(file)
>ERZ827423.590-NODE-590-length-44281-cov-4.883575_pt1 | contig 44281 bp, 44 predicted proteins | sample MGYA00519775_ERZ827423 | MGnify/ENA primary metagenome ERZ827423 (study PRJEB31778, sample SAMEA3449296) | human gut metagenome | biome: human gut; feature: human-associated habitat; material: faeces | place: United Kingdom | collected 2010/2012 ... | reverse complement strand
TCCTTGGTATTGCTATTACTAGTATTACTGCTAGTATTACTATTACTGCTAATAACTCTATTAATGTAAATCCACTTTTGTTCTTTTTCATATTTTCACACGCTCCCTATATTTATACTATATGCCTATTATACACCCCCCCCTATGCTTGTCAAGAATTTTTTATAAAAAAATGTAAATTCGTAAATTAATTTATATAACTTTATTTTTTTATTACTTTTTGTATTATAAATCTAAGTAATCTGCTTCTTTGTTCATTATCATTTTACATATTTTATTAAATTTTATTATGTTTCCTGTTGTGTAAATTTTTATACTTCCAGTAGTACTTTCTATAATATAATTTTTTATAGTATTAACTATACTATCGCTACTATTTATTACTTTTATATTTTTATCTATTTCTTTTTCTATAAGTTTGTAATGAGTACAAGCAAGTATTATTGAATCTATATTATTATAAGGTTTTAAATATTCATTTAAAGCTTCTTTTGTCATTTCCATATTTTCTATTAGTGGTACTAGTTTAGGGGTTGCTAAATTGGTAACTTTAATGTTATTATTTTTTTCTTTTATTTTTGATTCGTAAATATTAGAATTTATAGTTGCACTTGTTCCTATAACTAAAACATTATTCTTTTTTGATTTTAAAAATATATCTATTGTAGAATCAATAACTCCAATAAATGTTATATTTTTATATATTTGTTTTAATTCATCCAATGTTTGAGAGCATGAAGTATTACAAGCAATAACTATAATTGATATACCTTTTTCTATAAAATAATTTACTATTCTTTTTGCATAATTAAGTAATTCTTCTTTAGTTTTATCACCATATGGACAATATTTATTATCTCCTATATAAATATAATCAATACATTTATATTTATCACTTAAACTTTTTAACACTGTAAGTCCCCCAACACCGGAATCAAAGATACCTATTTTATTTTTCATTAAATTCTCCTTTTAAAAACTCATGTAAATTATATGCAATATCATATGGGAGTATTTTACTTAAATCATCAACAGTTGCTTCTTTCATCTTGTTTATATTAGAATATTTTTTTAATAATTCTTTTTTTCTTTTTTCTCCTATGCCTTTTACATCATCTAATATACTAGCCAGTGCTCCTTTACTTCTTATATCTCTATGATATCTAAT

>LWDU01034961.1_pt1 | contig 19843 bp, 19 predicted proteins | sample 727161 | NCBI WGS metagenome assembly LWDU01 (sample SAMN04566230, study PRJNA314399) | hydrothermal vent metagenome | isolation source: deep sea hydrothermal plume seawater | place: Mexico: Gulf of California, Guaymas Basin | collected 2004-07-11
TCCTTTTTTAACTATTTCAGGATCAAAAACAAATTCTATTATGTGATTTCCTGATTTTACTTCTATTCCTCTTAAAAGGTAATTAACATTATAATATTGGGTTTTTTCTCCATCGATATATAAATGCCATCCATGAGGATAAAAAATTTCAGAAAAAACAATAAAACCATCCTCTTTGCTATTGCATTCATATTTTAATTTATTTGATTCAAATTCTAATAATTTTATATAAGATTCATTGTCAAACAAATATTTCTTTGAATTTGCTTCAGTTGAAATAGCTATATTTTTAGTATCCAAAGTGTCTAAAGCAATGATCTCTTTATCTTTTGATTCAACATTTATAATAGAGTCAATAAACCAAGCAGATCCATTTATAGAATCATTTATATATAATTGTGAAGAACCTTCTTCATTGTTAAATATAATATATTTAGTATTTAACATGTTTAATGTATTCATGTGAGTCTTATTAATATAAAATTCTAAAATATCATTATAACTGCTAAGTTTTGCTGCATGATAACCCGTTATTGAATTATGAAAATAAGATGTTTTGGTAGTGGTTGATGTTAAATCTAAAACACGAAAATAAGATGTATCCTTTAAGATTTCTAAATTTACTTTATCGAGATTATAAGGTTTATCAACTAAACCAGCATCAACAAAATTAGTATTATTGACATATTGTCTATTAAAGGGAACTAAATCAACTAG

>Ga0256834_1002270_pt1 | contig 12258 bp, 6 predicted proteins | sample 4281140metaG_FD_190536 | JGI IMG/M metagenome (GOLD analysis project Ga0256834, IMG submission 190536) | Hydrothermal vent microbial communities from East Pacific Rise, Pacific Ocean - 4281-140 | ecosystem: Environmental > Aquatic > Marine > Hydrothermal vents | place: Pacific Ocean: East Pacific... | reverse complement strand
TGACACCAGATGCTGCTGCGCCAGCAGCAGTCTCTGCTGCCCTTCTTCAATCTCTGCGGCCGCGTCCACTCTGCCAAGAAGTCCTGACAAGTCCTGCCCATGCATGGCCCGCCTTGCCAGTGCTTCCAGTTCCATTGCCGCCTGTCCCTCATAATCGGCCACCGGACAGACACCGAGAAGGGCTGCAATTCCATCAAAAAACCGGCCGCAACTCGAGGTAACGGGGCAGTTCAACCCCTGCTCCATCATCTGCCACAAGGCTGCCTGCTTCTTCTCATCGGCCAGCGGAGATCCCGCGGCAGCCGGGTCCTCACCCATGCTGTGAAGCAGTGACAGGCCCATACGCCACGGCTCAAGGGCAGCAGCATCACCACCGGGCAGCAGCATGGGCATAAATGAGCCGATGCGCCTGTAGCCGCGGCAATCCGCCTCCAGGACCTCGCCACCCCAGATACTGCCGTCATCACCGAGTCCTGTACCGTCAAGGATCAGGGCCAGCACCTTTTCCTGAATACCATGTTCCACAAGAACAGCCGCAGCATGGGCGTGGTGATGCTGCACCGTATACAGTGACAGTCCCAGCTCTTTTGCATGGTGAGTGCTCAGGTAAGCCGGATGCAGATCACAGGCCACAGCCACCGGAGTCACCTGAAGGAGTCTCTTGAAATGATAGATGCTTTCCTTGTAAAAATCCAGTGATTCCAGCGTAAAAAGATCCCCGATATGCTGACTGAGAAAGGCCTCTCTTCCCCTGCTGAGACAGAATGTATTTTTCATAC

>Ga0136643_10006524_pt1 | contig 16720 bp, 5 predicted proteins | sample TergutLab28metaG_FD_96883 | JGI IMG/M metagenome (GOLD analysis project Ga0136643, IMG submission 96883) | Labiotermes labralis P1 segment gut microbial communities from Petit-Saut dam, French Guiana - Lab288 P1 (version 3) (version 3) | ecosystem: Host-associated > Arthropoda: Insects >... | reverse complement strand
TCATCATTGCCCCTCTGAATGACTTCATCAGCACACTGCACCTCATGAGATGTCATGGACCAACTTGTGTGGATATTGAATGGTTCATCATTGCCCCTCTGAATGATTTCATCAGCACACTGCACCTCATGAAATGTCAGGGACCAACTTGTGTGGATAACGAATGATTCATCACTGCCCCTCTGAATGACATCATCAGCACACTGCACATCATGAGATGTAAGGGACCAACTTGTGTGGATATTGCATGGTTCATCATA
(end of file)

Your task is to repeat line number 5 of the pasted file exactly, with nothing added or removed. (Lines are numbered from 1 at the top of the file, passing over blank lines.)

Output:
>Ga0256834_1002270_pt1 | contig 12258 bp, 6 predicted proteins | sample 4281140metaG_FD_190536 | JGI IMG/M metagenome (GOLD analysis project Ga0256834, IMG submission 190536) | Hydrothermal vent microbial communities from East Pacific Rise, Pacific Ocean - 4281-140 | ecosystem: Environmental > Aquatic > Marine > Hydrothermal vents | place: Pacific Ocean: East Pacific... | reverse complement strand